sc bcc fcc st bct so bco baseco fco sr sh sm basecm triclinic LATTICE GEOMETRY
• Positions: i,j,k [uvw], <uvw> • Directions: • Planes: • Crystal • Unit (hkl), {hkl} structure = lattice + motif Cell is basic building block LATTICE GEOMETRY
z • Lattice Directions [uvw]? 0,0,0 ¼, ½, 0
x • Speciﬁed by coordinates on a parallel line through the origin fractions by [uvw] y • Clear [120] • Denote SYMMETRYRELATED
z • Structurally equivalent directions are known as a "family" of directions indicated by angular brackets <uvw> six equivalent <110> cubic directions comprise all of the face diagonals y • Example: x MILLER INDICES
z • Lattice Planes are speciﬁed by "Miller Index" Notation reciprocal of the fractional intercepts that the plane of interest makes with the coordinate axes gives the Miller Indices
y • The (200)
x MILLER INDICES
z • intercepts • axial = 2,3,4 lengths = 4,4,4 intercepts = 2/4, 3/4, 4/4
y • fractional • reciprocals • clear = 2, 4/3, 1
x (hkl)? fractions = 6 4 3 Indices = (643) • Miller MILLERBRAVAIS INDICES
c (0001)
• Hexagonal systems use the fourindex (hkil) Miller Bravais notation axes are not independent; h+k = –i always holds a3 (01¯ 11) • Crystalline a2 a1 [1¯ 213]
c c
[0001] ⅓,⅔, ⅓, 1 1
[¯ ¯ 1210]
a3 a3 [¯¯ 1120] a2 a1
[2¯¯ 110] ⅓ ⅓ ⅓
a1 0,0,0,0 ⅓ a2 REAL CRYSTALS
Motif must preserve stoichiometry Contents of unit cell must preserve stoichiometry “B2” STRUCTURE
• Cesium • Bravais • Motif: Chloride (CsCl) Structure lattice: sc (not bcc!) z 2 ions (one Cl– at 000 one Cs+ at ½, ½, ½)
x y •# Ions/unit cell = 1 Cs+ at center + 1 Cl– at corners (8 x 1/8) HALITE
z • Sodium • Bravais • MOTIF: Chloride (NaCl) Structure lattice: fcc Cl– at 000
x y 2 ions (one one Na+ at 1/2, 0, 0) • Ions/unit cell = 1 Na+ at body center + 3 Na+ at edges (12 x ¼) + 1 Cl– at corners (8 x 1/8) + 3 Cl– at face centers (6 x ½) MgO, CaO, FeO, NiO • Examples: DIFFRACTION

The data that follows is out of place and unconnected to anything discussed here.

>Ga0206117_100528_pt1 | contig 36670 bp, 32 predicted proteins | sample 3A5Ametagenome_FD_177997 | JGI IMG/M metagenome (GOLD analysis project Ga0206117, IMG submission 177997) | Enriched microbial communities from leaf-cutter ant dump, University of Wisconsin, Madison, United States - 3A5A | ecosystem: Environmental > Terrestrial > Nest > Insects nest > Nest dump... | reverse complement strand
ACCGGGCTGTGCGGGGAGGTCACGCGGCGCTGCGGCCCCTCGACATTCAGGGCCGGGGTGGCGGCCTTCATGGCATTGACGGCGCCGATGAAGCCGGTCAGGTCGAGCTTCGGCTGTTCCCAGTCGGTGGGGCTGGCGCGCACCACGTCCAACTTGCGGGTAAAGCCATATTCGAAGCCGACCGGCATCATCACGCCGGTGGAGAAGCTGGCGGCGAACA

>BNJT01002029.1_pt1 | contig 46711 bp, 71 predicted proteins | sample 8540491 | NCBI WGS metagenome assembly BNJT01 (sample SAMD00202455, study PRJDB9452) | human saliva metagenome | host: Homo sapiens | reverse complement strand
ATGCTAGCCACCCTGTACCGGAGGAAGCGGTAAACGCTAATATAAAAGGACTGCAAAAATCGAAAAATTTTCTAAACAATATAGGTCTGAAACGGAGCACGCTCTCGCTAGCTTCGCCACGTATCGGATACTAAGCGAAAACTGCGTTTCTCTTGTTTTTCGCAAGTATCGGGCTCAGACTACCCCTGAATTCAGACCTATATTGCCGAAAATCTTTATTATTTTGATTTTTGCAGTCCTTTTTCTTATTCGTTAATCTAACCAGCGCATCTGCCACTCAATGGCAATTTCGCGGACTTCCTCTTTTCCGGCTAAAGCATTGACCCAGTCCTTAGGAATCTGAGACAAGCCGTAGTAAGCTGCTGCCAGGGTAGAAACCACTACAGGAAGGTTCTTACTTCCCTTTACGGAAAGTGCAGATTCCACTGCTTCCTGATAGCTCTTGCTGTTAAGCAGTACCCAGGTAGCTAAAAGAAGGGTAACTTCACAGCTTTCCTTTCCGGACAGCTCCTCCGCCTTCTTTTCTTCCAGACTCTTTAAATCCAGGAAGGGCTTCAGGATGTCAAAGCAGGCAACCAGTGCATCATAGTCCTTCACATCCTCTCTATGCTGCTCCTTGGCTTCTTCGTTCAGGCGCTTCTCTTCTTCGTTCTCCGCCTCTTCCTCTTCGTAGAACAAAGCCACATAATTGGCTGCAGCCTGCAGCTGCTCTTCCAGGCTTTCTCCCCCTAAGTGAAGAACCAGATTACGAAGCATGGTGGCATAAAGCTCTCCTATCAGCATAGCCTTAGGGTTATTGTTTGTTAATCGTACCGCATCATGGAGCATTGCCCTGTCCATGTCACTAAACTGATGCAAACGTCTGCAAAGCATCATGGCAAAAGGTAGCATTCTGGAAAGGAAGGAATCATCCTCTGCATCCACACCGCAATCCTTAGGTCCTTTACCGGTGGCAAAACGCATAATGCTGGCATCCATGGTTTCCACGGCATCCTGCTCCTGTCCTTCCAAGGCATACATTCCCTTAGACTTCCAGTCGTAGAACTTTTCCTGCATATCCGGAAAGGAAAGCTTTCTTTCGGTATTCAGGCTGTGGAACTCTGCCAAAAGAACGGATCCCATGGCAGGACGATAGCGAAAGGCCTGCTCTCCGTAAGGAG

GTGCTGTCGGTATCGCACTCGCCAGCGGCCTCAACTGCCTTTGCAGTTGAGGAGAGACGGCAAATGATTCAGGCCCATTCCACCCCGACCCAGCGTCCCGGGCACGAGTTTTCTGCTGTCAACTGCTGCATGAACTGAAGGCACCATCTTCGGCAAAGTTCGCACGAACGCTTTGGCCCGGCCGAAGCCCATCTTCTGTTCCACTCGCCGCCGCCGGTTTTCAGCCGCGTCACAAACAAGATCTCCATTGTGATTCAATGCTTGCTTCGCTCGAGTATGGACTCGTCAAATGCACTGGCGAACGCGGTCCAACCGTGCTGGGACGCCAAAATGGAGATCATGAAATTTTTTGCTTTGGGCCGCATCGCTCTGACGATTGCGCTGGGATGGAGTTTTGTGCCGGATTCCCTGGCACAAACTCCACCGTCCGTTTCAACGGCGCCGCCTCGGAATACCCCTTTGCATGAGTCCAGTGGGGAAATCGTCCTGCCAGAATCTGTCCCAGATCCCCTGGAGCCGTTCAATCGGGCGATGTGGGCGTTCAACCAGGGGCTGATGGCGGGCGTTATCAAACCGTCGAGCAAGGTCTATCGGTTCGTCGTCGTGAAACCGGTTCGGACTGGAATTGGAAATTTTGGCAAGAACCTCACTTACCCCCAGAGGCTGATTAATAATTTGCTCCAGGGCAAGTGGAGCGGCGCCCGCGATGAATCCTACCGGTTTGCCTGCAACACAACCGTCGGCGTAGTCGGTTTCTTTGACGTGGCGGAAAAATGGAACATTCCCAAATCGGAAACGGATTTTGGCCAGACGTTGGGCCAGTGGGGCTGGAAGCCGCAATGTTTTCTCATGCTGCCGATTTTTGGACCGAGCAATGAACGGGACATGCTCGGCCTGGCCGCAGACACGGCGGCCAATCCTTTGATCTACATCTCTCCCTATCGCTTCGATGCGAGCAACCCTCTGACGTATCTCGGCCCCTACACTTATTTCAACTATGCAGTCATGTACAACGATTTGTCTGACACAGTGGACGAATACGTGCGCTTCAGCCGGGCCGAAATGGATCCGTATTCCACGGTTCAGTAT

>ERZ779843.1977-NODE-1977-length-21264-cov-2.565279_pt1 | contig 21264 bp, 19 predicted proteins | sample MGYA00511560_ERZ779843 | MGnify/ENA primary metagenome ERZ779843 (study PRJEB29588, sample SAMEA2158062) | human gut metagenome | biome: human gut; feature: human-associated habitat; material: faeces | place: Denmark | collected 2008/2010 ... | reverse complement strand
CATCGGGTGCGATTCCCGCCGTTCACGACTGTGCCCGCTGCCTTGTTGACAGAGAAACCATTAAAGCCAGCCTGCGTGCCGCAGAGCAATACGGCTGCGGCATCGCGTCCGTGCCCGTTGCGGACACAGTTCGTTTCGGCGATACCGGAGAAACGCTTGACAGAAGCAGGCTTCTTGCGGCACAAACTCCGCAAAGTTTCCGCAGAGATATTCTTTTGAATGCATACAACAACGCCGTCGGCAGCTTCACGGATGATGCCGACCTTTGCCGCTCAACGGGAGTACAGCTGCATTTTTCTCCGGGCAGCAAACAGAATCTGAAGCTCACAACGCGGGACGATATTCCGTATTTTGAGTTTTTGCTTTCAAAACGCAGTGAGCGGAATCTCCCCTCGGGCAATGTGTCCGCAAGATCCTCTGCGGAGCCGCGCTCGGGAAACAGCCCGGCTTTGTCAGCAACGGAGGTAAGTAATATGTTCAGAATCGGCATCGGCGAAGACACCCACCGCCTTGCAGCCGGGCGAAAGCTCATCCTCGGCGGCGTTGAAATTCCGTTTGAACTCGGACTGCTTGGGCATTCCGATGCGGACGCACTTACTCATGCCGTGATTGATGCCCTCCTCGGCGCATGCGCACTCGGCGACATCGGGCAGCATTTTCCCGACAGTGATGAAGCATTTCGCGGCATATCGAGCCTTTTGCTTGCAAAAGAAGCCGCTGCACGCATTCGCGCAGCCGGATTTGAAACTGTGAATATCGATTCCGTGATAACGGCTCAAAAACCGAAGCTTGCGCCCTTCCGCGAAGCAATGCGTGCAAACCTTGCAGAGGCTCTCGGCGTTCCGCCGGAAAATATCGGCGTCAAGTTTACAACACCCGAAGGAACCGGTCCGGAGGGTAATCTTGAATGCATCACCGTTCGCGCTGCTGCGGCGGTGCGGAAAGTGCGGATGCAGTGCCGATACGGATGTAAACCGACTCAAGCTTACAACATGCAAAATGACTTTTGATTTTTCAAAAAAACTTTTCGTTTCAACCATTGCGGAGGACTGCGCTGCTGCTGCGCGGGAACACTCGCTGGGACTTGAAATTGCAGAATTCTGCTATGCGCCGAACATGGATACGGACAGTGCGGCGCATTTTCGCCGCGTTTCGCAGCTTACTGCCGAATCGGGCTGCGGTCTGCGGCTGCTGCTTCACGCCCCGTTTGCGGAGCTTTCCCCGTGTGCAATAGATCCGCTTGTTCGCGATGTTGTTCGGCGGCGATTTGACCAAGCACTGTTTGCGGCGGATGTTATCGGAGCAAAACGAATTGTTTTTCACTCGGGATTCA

• The periodic structure of crystals causes patterns of constructive and destructive interference for small wavelength radiation (xrays) distinguishes crystal structures • Diffraction Bragg’s Law: nλ = 2d sin θ Structure Factor: h,k,l unmixed largest dspacing [anion vacancy + cation vacancy] = charge neutral φ=√
φ= IN EQUILIBRIUM ¯¯
[1120]
[¯¯ 1120]
• Number 52 1 + 2 (n) of point defects or point defect pairs per total number (N) of lattice sites in equilibrium = formation energy for isolated point defect = formation energy for point defect pairs n = Ae−Ef /kT n N = Ae−Ef /kT
N n −Ep /2kT = Be N • Ef • Ep 5+1 φ =¯ [¯120] 1 [111] 2 [¯¯ ¯ ¯ 1120] [101]b √ [¯¯ 1120] [111] ¯ ξ [10¯ 1] [111] n [10¯ −Ef /kT 1] = Ae a N [111] ¯ b= [111] Initial n = ¯B e−Ep /2kT ξ N n = Ae−Ef /kT ¯N b 2 [10¯ 1] ¯ b Final n −E = Ae N a¯ ¯ = [101] b 2 n [10¯ 1]
RH screw [111] [¯¯ 1120] [10¯ 1] [111] ¯ ξ
Negative edge Positive edge ¯ b
mixed n = Ae−Ef /kT N LH screw n a¯ −Ep /2kT ¯ = Be b = [101] N 2 Extra halfplane Slip Plane Dislocation Line (1 11 ) Sli p Pla n e [10¯ 1] [111] ¯S1 b F 32 Burgers Vector? 2 31 4 N 23 4 1 2 13 n −Ef /kT 4 = Ae FSRH Convention n = B e−Ep /2kT N DISLOCATION SLIP
• Slip • Slip plane contains both b and ξ or glide occurs “on” (between) closestpacked planes, and “in” closestpacked directions 4 x 3 = 12 slip systems {111} / < 10¯ > 1 6 x 2 = 12 slip systems {1¯ } / < 111 > 10 1 x 3 = 3 slip systems
{0001} / < 11¯ > 20 • FCC: • BCC: • HCP: Nucleation Crystallites Growth Crystalline grains Atomic stacking within each crystallite follows lattice. Orientation of lattice changes from grain to grain. STUDY THESE TOPICS
• Mechanical • Bonding • Lattice • Crystal Behavior Geometry Structure = Lattice + Motif • Diffraction • Defects ...
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 Fall '08